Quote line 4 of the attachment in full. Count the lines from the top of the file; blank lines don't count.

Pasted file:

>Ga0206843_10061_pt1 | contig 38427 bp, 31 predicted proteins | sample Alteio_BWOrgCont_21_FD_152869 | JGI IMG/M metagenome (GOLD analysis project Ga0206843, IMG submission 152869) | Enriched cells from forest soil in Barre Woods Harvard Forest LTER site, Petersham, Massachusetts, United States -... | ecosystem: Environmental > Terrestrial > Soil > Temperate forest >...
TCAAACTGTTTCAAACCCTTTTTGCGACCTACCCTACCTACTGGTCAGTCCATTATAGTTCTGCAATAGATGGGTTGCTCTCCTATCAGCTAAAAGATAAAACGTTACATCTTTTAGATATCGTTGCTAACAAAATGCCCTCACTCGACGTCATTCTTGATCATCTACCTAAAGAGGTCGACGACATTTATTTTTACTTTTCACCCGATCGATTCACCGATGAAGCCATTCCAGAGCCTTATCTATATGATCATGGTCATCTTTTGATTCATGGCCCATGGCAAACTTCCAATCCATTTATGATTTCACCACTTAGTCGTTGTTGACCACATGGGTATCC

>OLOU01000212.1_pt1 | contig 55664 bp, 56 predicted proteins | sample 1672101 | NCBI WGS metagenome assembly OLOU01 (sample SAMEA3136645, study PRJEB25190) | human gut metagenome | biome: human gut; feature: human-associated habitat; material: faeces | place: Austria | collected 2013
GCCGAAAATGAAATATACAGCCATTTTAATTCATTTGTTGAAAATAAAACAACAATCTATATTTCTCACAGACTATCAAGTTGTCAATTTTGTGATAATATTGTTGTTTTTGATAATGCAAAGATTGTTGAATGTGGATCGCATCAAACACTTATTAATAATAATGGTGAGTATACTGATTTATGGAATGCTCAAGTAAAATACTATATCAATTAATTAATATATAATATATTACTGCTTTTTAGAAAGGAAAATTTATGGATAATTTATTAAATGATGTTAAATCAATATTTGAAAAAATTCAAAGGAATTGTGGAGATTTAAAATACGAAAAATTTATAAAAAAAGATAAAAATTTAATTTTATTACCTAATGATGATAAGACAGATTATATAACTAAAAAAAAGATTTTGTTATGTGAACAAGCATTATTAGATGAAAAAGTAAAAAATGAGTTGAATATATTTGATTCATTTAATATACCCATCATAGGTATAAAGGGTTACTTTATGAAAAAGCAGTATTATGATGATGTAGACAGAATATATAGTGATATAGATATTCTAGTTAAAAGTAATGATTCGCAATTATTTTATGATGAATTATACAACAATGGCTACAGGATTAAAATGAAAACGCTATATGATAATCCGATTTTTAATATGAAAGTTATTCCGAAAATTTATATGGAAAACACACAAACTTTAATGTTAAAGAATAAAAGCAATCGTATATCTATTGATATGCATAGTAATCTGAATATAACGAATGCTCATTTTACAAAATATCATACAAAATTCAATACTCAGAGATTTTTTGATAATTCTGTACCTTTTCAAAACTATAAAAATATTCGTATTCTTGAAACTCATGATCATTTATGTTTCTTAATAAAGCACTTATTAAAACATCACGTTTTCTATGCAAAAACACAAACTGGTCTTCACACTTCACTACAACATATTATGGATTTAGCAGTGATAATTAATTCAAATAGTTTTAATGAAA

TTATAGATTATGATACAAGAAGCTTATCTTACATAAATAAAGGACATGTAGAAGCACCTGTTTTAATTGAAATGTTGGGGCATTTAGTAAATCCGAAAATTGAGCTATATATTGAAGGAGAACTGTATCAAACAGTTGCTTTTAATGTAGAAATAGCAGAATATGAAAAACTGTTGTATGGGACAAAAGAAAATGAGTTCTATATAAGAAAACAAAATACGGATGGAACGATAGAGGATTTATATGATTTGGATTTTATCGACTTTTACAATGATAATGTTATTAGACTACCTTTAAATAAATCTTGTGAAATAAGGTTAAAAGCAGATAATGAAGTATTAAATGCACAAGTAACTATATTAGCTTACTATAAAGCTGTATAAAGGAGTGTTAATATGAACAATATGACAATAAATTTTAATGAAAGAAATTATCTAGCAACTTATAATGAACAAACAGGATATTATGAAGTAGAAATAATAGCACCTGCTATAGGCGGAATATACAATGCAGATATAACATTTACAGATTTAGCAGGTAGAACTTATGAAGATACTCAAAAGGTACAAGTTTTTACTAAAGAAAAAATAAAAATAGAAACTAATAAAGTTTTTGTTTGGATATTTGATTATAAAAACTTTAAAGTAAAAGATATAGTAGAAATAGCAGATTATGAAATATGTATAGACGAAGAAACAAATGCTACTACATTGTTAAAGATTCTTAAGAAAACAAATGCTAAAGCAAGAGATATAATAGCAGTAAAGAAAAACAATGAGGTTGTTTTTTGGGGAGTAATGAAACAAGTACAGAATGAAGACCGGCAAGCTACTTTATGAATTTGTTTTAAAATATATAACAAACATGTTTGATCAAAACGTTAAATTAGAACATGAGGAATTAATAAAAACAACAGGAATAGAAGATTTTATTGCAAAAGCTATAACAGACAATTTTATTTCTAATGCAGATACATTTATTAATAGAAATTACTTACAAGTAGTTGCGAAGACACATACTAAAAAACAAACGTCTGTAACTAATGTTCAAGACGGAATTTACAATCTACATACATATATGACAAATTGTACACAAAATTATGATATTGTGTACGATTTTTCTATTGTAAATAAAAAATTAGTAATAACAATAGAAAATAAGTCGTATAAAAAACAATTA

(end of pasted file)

GCCGAAAATGAAATATACAGCCATTTTAATTCATTTGTTGAAAATAAAACAACAATCTATATTTCTCACAGACTATCAAGTTGTCAATTTTGTGATAATATTGTTGTTTTTGATAATGCAAAGATTGTTGAATGTGGATCGCATCAAACACTTATTAATAATAATGGTGAGTATACTGATTTATGGAATGCTCAAGTAAAATACTATATCAATTAATTAATATATAATATATTACTGCTTTTTAGAAAGGAAAATTTATGGATAATTTATTAAATGATGTTAAATCAATATTTGAAAAAATTCAAAGGAATTGTGGAGATTTAAAATACGAAAAATTTATAAAAAAAGATAAAAATTTAATTTTATTACCTAATGATGATAAGACAGATTATATAACTAAAAAAAAGATTTTGTTATGTGAACAAGCATTATTAGATGAAAAAGTAAAAAATGAGTTGAATATATTTGATTCATTTAATATACCCATCATAGGTATAAAGGGTTACTTTATGAAAAAGCAGTATTATGATGATGTAGACAGAATATATAGTGATATAGATATTCTAGTTAAAAGTAATGATTCGCAATTATTTTATGATGAATTATACAACAATGGCTACAGGATTAAAATGAAAACGCTATATGATAATCCGATTTTTAATATGAAAGTTATTCCGAAAATTTATATGGAAAACACACAAACTTTAATGTTAAAGAATAAAAGCAATCGTATATCTATTGATATGCATAGTAATCTGAATATAACGAATGCTCATTTTACAAAATATCATACAAAATTCAATACTCAGAGATTTTTTGATAATTCTGTACCTTTTCAAAACTATAAAAATATTCGTATTCTTGAAACTCATGATCATTTATGTTTCTTAATAAAGCACTTATTAAAACATCACGTTTTCTATGCAAAAACACAAACTGGTCTTCACACTTCACTACAACATATTATGGATTTAGCAGTGATAATTAATTCAAATAGTTTTAATGAAA